Christmas Special - The best Xmas movies according to us!

For this year's Christmas special, we thought we'd go back to basics. What are the best Christmas movies for you to enjoy over the festive period? To find the answer, we asked amongst ourselves and friends of the blog, and what follows are the five movies we came up with. 

Before you hit the jump, we'd like to thank all our Gort-fans for reading and wish you all a very merry Christmas:

Yaargh! Here be spoilers

On paper, Jingle All The Way should not work. The Governator plays a deadbeat dad who forgets to buy his son the Christmas present he wants. He thinks: 'no big deal, I'll just pick one up', only this is the year's big toy and there is no chance in hell of getting it anywhere. What follows is a series of escapades involving letter bombs, jet packs and ninja Santas as Schwarzenegger and Sinbad, playing a competing dad in the same dilemma, desperately try to find one of the toys... and it rocks.

The farce comes thick and fast, but all built around the central premise of a man trying to prove how much he loves his son. It's funny, frantic and endlessly charming, a great family film and infinitely more of a homage to 80s action flicks than the awful Expendables.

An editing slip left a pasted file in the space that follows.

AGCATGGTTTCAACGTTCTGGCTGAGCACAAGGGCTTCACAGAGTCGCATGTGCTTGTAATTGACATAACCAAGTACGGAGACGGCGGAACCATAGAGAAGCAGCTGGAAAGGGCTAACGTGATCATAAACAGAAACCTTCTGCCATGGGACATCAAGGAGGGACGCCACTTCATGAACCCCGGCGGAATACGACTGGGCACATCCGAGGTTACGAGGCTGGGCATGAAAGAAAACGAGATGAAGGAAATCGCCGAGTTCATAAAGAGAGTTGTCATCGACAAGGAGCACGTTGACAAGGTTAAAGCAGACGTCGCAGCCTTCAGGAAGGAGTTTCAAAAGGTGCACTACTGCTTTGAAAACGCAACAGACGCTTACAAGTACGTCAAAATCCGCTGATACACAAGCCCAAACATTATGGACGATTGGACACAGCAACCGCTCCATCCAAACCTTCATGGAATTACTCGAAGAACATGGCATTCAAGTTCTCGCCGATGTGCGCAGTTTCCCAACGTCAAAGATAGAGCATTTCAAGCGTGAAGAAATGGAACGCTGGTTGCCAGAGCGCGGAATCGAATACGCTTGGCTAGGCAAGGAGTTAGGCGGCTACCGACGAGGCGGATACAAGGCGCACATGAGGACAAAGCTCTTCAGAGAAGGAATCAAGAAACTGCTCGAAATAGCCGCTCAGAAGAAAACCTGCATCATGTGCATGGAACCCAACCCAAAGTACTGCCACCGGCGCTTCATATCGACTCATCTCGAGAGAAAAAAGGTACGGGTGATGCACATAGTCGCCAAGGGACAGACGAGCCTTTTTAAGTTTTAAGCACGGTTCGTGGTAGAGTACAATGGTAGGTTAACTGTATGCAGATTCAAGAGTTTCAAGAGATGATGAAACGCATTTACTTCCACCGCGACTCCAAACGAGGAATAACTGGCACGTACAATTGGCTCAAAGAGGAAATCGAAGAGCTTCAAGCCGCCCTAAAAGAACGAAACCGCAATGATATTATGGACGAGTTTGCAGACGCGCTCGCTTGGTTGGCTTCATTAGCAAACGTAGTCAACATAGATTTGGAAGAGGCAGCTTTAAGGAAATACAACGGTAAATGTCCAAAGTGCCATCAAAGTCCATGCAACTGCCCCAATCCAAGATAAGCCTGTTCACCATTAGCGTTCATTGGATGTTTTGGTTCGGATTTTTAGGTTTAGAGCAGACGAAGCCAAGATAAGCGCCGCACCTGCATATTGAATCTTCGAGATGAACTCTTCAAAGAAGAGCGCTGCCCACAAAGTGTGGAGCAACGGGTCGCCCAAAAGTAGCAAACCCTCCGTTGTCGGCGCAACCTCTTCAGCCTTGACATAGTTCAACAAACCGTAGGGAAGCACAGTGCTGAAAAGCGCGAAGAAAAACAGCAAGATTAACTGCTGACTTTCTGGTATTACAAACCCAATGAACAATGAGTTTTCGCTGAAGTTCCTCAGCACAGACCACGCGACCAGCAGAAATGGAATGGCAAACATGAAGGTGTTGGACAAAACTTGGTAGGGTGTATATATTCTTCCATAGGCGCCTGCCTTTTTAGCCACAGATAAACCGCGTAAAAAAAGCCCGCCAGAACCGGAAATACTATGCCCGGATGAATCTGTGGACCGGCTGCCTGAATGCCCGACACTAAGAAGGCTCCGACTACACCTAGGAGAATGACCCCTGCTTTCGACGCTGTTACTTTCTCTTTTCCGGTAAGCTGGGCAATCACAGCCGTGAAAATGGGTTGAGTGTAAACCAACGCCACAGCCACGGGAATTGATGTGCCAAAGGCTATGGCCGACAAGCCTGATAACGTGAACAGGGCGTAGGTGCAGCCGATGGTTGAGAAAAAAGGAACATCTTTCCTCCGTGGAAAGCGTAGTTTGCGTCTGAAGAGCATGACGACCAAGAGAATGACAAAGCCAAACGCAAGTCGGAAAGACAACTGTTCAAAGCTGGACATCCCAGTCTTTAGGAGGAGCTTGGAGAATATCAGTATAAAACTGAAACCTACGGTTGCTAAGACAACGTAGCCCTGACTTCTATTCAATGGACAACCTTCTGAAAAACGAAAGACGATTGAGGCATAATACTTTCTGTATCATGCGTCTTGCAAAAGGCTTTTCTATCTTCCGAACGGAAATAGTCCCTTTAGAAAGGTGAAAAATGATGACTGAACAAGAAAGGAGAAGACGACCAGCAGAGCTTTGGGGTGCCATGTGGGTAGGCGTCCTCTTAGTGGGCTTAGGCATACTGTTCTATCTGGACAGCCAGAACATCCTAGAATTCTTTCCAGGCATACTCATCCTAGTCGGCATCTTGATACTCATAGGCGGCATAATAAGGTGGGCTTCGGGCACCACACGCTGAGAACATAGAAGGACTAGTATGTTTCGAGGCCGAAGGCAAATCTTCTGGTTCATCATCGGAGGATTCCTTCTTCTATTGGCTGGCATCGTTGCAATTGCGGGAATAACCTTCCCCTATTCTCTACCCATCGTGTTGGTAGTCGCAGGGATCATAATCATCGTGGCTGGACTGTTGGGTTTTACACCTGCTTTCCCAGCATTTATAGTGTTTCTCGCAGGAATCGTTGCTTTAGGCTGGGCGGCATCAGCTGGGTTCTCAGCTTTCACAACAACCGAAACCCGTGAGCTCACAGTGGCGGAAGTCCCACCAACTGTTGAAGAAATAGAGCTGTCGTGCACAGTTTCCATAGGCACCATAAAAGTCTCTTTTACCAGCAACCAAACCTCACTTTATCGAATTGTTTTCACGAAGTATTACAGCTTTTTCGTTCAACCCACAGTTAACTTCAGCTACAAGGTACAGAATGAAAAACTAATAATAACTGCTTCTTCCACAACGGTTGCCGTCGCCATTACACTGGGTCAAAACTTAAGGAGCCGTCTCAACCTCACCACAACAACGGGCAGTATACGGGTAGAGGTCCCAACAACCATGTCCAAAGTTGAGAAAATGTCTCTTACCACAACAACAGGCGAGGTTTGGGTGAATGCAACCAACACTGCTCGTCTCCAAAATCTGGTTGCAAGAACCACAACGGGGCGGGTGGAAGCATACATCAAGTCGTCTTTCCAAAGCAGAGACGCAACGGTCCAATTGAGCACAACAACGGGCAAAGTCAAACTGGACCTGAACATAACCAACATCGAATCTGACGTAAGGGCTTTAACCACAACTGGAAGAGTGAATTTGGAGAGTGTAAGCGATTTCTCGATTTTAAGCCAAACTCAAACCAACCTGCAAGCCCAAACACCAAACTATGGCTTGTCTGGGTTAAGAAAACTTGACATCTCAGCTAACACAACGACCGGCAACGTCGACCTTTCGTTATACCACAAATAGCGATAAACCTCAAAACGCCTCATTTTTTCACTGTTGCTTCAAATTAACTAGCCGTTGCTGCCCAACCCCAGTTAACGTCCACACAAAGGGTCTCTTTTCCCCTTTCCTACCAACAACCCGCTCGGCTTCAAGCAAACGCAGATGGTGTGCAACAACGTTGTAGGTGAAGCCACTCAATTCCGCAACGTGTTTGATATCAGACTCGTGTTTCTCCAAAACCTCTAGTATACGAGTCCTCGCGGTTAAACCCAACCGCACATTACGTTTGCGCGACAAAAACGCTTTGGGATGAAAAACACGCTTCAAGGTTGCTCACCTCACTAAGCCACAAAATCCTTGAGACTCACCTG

Neil Sheppard is a professional copywriter and pedant. He founded this blog several years ago and has edited it and written much of the content ever since. You can follow him on Twitter @insanewitgenius or read some of his short fiction at

4) Black Christmas

Predating Halloween and all the various calendar-killer flicks that followed it, Bob Clark's Black Christmas is arguably the great grandfather of all slasher films. Although the plot – sonority girls stalked by a deranged mystery killer over the Christmas holidays – sounds like your typical by-the-numbers slasher, Clark's film has a depth of character, craft and atmosphere that later post-Carpenter slashers would dispense with, to their detriment. 

Rather than buckets of splatter and gratuitous nudity, Black Christmas is more concerned with delivering wintry chills. Unlike its antecedents, Clark's movie reflects the spirit of the season, with Carl Zittrer's score ringing with bells and chimes, and using slightly-distorted versions of favourite carols to eerie effect. For a rather-more creepy Christmas, it's worth a watch.